When I saw that Jim Lee was scheduled to draw this issue of The Multiversity, I immediately had a bad feeling about it. Besides not being one of my favorite artists, he just didn’t seem to fit the material as well as all of the other artists did (my personal pick for this issue would have been Jerry Ordway). It felt like a compromise, and ultimately this issue feels like the first of the series to miss its mark. It takes place on Earth-10 (a.k.a. Earth X), a world where Kal-El landed in Europe in 1945 and was raised by Hitler to dominate the world. The story picks up sixty years later, where Overman rules the world, but regrets his past. In that regret lies what feels like another compromise: in order to make us sympathize with him, Morrison gives him a pass on the genocide of Hitler and shows that it haunts him. If you’re gonna use Nazi Superman you’d better commit, and this feels like he pulled back. From there, the story is pretty muddled. Overman, mourning the death of his cousin, Overgirl (back in Final Crisis), is confronted by the still-living spirit of America in Uncle Sam, who is now making terrorist attacks against his rule. We meet the Nazi Justice League and Uncle Sam’s Freedom Fighters, but neither group gets much more than an introduction. While most of the issues so far of The Multiversity have felt like first issues, this felt more like a zero issue, a quick taste to give you the concept but without much story heft. Just when the book feels like it’s set up everything and put the plot into motion, it’s over. It also doesn’t seem to have that much to do with The Multiversity as a whole. We see one of the The Gentry (Lord Broken) haunting Overman’s nightmare, and he may be using him as a tool in tearing his world apart, but it feels like there are pages missing that would have given the story a lot more clarity.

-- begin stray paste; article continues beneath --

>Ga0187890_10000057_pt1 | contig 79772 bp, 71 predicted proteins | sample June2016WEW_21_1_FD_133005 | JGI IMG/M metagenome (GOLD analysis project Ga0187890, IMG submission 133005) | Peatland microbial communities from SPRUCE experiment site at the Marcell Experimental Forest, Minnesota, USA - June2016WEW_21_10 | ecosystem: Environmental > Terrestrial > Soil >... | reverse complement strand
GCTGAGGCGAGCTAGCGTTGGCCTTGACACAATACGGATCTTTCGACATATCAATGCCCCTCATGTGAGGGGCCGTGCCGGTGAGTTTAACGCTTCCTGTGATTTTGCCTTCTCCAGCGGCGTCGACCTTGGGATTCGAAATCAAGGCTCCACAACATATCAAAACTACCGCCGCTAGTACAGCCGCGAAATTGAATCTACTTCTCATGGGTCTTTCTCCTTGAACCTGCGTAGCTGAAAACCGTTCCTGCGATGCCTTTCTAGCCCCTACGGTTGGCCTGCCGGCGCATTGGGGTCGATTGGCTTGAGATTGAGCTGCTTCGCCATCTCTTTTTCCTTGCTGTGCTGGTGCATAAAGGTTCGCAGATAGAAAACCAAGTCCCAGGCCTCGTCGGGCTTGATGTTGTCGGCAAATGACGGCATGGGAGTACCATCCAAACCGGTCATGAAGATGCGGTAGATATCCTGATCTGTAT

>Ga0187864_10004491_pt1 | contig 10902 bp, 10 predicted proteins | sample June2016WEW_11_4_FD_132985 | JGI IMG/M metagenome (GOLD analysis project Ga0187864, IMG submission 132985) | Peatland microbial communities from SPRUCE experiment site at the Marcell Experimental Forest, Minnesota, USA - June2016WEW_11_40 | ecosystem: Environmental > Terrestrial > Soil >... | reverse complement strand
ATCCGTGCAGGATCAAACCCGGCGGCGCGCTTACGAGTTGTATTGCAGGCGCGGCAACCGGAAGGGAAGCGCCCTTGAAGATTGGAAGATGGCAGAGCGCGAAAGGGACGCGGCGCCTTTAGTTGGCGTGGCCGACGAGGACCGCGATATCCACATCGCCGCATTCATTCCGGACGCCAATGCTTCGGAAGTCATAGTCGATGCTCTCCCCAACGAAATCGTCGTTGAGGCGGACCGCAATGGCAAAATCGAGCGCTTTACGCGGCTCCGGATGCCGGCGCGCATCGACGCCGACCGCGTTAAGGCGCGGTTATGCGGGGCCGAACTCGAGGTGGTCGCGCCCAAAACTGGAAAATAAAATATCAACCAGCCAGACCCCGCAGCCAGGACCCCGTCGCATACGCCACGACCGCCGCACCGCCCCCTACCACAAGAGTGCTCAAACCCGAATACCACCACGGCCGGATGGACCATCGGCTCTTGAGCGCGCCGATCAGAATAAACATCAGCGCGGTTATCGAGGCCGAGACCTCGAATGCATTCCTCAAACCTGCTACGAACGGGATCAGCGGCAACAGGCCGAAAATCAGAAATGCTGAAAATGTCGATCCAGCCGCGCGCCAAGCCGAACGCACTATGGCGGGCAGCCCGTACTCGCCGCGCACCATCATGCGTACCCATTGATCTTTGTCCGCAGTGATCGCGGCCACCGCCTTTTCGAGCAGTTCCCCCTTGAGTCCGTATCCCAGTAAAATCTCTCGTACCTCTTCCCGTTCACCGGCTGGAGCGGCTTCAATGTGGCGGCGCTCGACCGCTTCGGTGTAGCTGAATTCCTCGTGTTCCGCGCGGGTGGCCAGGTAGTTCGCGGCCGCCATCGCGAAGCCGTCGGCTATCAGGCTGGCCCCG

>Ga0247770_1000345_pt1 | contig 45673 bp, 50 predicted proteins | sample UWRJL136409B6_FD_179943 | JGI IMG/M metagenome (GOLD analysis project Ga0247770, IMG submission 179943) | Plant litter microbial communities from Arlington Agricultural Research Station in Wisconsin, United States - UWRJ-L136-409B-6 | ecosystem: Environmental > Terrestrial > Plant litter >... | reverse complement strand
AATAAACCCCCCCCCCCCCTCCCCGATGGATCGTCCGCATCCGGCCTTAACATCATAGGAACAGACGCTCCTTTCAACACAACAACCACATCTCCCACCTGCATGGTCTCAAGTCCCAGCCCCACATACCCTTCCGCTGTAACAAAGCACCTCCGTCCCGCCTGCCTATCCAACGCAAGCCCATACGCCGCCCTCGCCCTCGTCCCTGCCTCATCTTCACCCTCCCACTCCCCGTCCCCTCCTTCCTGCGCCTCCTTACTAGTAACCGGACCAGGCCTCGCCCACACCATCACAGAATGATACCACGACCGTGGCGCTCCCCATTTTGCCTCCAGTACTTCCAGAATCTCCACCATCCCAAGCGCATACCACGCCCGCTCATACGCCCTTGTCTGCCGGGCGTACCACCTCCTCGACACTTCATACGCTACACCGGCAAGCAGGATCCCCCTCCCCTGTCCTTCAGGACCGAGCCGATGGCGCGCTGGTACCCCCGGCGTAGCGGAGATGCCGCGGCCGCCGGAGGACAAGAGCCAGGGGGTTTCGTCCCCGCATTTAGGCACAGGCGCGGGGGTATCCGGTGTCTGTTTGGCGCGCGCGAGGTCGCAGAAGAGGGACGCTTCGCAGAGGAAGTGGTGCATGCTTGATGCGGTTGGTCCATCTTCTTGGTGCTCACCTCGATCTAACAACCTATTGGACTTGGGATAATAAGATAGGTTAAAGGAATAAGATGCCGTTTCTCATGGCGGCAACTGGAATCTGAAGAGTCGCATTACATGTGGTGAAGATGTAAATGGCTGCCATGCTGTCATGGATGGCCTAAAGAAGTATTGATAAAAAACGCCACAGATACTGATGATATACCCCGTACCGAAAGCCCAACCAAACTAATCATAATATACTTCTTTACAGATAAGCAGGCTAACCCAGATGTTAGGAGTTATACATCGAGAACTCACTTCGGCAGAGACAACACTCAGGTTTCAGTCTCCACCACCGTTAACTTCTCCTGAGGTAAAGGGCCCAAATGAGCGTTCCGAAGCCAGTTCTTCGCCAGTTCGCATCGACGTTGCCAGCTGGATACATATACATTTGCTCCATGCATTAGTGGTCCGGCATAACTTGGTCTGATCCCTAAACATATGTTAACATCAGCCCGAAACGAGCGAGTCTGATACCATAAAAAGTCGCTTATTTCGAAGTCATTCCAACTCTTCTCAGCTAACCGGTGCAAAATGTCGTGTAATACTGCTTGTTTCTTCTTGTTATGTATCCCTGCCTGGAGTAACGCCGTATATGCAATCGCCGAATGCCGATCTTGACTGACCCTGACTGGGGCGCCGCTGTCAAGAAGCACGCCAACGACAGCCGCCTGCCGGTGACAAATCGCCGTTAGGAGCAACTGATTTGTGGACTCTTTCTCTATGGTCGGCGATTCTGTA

I’m not a big fan of Jim Lee, but I do appreciate his art when he’s on his game, and here it’s pretty rough. You can definitely see the amount of detail decrease with each page, and the final few look really, well, sketchy. It can’t help that he had four different inkers working with him; I’d imagine the best pages of the book were handled by Scott Williams, his usual inker. But for a series that has been defined by perfect art so far, this one is a letdown.
While this issue didn’t deal a serious blow to The Multiversity overall, it’s definitely the first real disappointment for me. It did have some interesting story beats, but at the end it left them all dangling, and I’m not crying out for any of them to be picked up.
– Jason Urbanciz